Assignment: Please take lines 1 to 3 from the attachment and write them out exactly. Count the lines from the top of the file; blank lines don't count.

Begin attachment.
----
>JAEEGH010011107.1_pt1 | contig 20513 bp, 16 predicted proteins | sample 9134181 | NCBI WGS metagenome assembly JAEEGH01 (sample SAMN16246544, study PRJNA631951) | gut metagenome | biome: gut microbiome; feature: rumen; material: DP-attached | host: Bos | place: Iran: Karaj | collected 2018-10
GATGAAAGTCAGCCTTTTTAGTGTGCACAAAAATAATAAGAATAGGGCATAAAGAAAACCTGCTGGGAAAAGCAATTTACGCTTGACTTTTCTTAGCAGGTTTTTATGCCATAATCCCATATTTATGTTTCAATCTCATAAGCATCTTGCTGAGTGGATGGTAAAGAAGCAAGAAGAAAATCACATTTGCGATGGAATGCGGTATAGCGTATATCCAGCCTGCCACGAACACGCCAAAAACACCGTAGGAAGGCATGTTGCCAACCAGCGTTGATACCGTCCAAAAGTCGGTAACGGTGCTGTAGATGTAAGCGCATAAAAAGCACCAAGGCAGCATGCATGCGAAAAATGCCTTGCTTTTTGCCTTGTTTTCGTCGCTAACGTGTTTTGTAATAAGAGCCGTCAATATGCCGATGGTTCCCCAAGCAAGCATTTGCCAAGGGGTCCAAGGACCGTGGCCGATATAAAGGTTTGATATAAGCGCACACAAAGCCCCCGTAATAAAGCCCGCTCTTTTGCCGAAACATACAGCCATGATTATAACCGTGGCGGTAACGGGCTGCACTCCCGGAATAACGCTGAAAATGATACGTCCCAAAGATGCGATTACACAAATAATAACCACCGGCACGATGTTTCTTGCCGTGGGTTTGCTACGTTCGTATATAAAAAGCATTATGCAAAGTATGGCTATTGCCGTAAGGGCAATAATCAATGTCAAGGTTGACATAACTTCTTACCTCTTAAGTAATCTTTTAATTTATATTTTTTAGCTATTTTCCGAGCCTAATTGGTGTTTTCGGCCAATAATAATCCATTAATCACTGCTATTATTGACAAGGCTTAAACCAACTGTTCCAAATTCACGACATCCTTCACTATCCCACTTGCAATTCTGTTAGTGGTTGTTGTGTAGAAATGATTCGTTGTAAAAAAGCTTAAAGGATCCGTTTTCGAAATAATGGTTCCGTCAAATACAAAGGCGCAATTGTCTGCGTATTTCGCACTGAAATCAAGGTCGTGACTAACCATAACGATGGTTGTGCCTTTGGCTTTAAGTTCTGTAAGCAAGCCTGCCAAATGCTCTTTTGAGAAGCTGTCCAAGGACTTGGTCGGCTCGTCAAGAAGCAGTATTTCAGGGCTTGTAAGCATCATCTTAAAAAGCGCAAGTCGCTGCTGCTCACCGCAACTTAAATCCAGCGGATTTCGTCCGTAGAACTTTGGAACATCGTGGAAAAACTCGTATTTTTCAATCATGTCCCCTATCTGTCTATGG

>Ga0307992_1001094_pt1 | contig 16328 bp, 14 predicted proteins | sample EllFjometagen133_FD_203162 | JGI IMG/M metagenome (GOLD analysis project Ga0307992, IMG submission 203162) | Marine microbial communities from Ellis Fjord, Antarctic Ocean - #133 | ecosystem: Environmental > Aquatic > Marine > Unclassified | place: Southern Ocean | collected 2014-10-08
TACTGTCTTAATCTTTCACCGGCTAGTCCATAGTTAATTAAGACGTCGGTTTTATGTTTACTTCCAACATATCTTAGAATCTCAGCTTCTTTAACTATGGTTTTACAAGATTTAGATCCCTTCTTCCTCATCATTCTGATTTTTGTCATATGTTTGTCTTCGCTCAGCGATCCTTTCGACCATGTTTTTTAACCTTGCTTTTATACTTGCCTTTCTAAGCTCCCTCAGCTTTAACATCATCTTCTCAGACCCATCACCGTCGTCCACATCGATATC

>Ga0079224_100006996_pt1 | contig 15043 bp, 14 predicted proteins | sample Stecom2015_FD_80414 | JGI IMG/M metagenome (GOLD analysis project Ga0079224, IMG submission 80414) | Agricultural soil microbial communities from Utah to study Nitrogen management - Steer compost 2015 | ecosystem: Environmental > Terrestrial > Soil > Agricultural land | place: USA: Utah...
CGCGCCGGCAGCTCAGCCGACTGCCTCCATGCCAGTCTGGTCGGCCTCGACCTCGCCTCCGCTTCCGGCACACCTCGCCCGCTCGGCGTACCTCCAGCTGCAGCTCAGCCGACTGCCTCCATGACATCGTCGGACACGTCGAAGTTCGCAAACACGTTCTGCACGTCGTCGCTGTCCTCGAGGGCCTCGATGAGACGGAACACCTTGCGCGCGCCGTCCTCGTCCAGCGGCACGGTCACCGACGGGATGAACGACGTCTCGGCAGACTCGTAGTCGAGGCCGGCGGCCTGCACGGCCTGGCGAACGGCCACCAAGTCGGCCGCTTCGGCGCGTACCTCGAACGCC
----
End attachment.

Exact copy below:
>JAEEGH010011107.1_pt1 | contig 20513 bp, 16 predicted proteins | sample 9134181 | NCBI WGS metagenome assembly JAEEGH01 (sample SAMN16246544, study PRJNA631951) | gut metagenome | biome: gut microbiome; feature: rumen; material: DP-attached | host: Bos | place: Iran: Karaj | collected 2018-10
GATGAAAGTCAGCCTTTTTAGTGTGCACAAAAATAATAAGAATAGGGCATAAAGAAAACCTGCTGGGAAAAGCAATTTACGCTTGACTTTTCTTAGCAGGTTTTTATGCCATAATCCCATATTTATGTTTCAATCTCATAAGCATCTTGCTGAGTGGATGGTAAAGAAGCAAGAAGAAAATCACATTTGCGATGGAATGCGGTATAGCGTATATCCAGCCTGCCACGAACACGCCAAAAACACCGTAGGAAGGCATGTTGCCAACCAGCGTTGATACCGTCCAAAAGTCGGTAACGGTGCTGTAGATGTAAGCGCATAAAAAGCACCAAGGCAGCATGCATGCGAAAAATGCCTTGCTTTTTGCCTTGTTTTCGTCGCTAACGTGTTTTGTAATAAGAGCCGTCAATATGCCGATGGTTCCCCAAGCAAGCATTTGCCAAGGGGTCCAAGGACCGTGGCCGATATAAAGGTTTGATATAAGCGCACACAAAGCCCCCGTAATAAAGCCCGCTCTTTTGCCGAAACATACAGCCATGATTATAACCGTGGCGGTAACGGGCTGCACTCCCGGAATAACGCTGAAAATGATACGTCCCAAAGATGCGATTACACAAATAATAACCACCGGCACGATGTTTCTTGCCGTGGGTTTGCTACGTTCGTATATAAAAAGCATTATGCAAAGTATGGCTATTGCCGTAAGGGCAATAATCAATGTCAAGGTTGACATAACTTCTTACCTCTTAAGTAATCTTTTAATTTATATTTTTTAGCTATTTTCCGAGCCTAATTGGTGTTTTCGGCCAATAATAATCCATTAATCACTGCTATTATTGACAAGGCTTAAACCAACTGTTCCAAATTCACGACATCCTTCACTATCCCACTTGCAATTCTGTTAGTGGTTGTTGTGTAGAAATGATTCGTTGTAAAAAAGCTTAAAGGATCCGTTTTCGAAATAATGGTTCCGTCAAATACAAAGGCGCAATTGTCTGCGTATTTCGCACTGAAATCAAGGTCGTGACTAACCATAACGATGGTTGTGCCTTTGGCTTTAAGTTCTGTAAGCAAGCCTGCCAAATGCTCTTTTGAGAAGCTGTCCAAGGACTTGGTCGGCTCGTCAAGAAGCAGTATTTCAGGGCTTGTAAGCATCATCTTAAAAAGCGCAAGTCGCTGCTGCTCACCGCAACTTAAATCCAGCGGATTTCGTCCGTAGAACTTTGGAACATCGTGGAAAAACTCGTATTTTTCAATCATGTCCCCTATCTGTCTATGG

>Ga0307992_1001094_pt1 | contig 16328 bp, 14 predicted proteins | sample EllFjometagen133_FD_203162 | JGI IMG/M metagenome (GOLD analysis project Ga0307992, IMG submission 203162) | Marine microbial communities from Ellis Fjord, Antarctic Ocean - #133 | ecosystem: Environmental > Aquatic > Marine > Unclassified | place: Southern Ocean | collected 2014-10-08